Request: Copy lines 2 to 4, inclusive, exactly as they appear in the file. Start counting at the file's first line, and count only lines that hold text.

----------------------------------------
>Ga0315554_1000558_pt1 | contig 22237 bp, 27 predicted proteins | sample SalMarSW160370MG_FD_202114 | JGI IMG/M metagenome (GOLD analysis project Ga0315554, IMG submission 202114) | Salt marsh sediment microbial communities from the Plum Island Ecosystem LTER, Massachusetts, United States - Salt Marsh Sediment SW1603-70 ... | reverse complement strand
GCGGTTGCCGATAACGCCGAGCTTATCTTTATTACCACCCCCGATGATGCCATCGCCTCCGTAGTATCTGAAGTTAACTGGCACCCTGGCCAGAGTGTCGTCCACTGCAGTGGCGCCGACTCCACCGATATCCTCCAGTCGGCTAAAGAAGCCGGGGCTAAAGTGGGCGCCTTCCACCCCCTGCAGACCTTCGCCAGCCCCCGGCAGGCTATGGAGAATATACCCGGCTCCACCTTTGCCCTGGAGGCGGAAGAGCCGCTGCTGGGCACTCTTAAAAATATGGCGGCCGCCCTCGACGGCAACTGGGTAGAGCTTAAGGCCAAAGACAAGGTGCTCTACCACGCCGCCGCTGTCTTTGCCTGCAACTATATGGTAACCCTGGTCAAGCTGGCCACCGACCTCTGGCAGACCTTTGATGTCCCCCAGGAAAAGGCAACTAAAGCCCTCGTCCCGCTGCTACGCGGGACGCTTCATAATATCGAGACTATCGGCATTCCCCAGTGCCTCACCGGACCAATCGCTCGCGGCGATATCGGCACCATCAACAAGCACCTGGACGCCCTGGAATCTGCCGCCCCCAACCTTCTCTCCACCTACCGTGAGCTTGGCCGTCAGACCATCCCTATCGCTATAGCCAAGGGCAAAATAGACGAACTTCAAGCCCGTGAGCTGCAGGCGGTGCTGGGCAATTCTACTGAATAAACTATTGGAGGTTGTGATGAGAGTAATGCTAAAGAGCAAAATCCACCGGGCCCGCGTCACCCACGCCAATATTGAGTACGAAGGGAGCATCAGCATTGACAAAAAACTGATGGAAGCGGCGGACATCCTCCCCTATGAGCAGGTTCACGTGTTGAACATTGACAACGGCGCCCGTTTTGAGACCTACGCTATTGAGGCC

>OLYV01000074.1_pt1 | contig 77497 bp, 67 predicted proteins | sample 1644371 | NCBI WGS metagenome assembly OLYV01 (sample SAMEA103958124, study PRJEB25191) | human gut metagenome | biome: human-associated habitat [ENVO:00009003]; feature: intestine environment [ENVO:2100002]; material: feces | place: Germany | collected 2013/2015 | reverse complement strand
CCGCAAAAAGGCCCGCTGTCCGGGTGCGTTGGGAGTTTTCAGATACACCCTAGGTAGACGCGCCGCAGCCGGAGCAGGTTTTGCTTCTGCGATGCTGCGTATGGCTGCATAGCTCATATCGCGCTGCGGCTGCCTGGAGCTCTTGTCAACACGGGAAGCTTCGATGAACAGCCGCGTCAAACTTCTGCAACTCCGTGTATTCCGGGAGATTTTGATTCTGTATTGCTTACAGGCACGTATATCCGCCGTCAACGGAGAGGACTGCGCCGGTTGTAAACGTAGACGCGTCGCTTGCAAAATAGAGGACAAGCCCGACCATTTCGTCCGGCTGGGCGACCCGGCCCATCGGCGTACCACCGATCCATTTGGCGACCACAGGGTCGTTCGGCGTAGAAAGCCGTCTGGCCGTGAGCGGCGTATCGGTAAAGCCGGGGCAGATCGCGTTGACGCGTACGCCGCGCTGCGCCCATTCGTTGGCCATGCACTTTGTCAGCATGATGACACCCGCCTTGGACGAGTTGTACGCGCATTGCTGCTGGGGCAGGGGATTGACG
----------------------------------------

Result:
GCGGTTGCCGATAACGCCGAGCTTATCTTTATTACCACCCCCGATGATGCCATCGCCTCCGTAGTATCTGAAGTTAACTGGCACCCTGGCCAGAGTGTCGTCCACTGCAGTGGCGCCGACTCCACCGATATCCTCCAGTCGGCTAAAGAAGCCGGGGCTAAAGTGGGCGCCTTCCACCCCCTGCAGACCTTCGCCAGCCCCCGGCAGGCTATGGAGAATATACCCGGCTCCACCTTTGCCCTGGAGGCGGAAGAGCCGCTGCTGGGCACTCTTAAAAATATGGCGGCCGCCCTCGACGGCAACTGGGTAGAGCTTAAGGCCAAAGACAAGGTGCTCTACCACGCCGCCGCTGTCTTTGCCTGCAACTATATGGTAACCCTGGTCAAGCTGGCCACCGACCTCTGGCAGACCTTTGATGTCCCCCAGGAAAAGGCAACTAAAGCCCTCGTCCCGCTGCTACGCGGGACGCTTCATAATATCGAGACTATCGGCATTCCCCAGTGCCTCACCGGACCAATCGCTCGCGGCGATATCGGCACCATCAACAAGCACCTGGACGCCCTGGAATCTGCCGCCCCCAACCTTCTCTCCACCTACCGTGAGCTTGGCCGTCAGACCATCCCTATCGCTATAGCCAAGGGCAAAATAGACGAACTTCAAGCCCGTGAGCTGCAGGCGGTGCTGGGCAATTCTACTGAATAAACTATTGGAGGTTGTGATGAGAGTAATGCTAAAGAGCAAAATCCACCGGGCCCGCGTCACCCACGCCAATATTGAGTACGAAGGGAGCATCAGCATTGACAAAAAACTGATGGAAGCGGCGGACATCCTCCCCTATGAGCAGGTTCACGTGTTGAACATTGACAACGGCGCCCGTTTTGAGACCTACGCTATTGAGGCC

>OLYV01000074.1_pt1 | contig 77497 bp, 67 predicted proteins | sample 1644371 | NCBI WGS metagenome assembly OLYV01 (sample SAMEA103958124, study PRJEB25191) | human gut metagenome | biome: human-associated habitat [ENVO:00009003]; feature: intestine environment [ENVO:2100002]; material: feces | place: Germany | collected 2013/2015 | reverse complement strand
CCGCAAAAAGGCCCGCTGTCCGGGTGCGTTGGGAGTTTTCAGATACACCCTAGGTAGACGCGCCGCAGCCGGAGCAGGTTTTGCTTCTGCGATGCTGCGTATGGCTGCATAGCTCATATCGCGCTGCGGCTGCCTGGAGCTCTTGTCAACACGGGAAGCTTCGATGAACAGCCGCGTCAAACTTCTGCAACTCCGTGTATTCCGGGAGATTTTGATTCTGTATTGCTTACAGGCACGTATATCCGCCGTCAACGGAGAGGACTGCGCCGGTTGTAAACGTAGACGCGTCGCTTGCAAAATAGAGGACAAGCCCGACCATTTCGTCCGGCTGGGCGACCCGGCCCATCGGCGTACCACCGATCCATTTGGCGACCACAGGGTCGTTCGGCGTAGAAAGCCGTCTGGCCGTGAGCGGCGTATCGGTAAAGCCGGGGCAGATCGCGTTGACGCGTACGCCGCGCTGCGCCCATTCGTTGGCCATGCACTTTGTCAGCATGATGACACCCGCCTTGGACGAGTTGTACGCGCATTGCTGCTGGGGCAGGGGATTGACG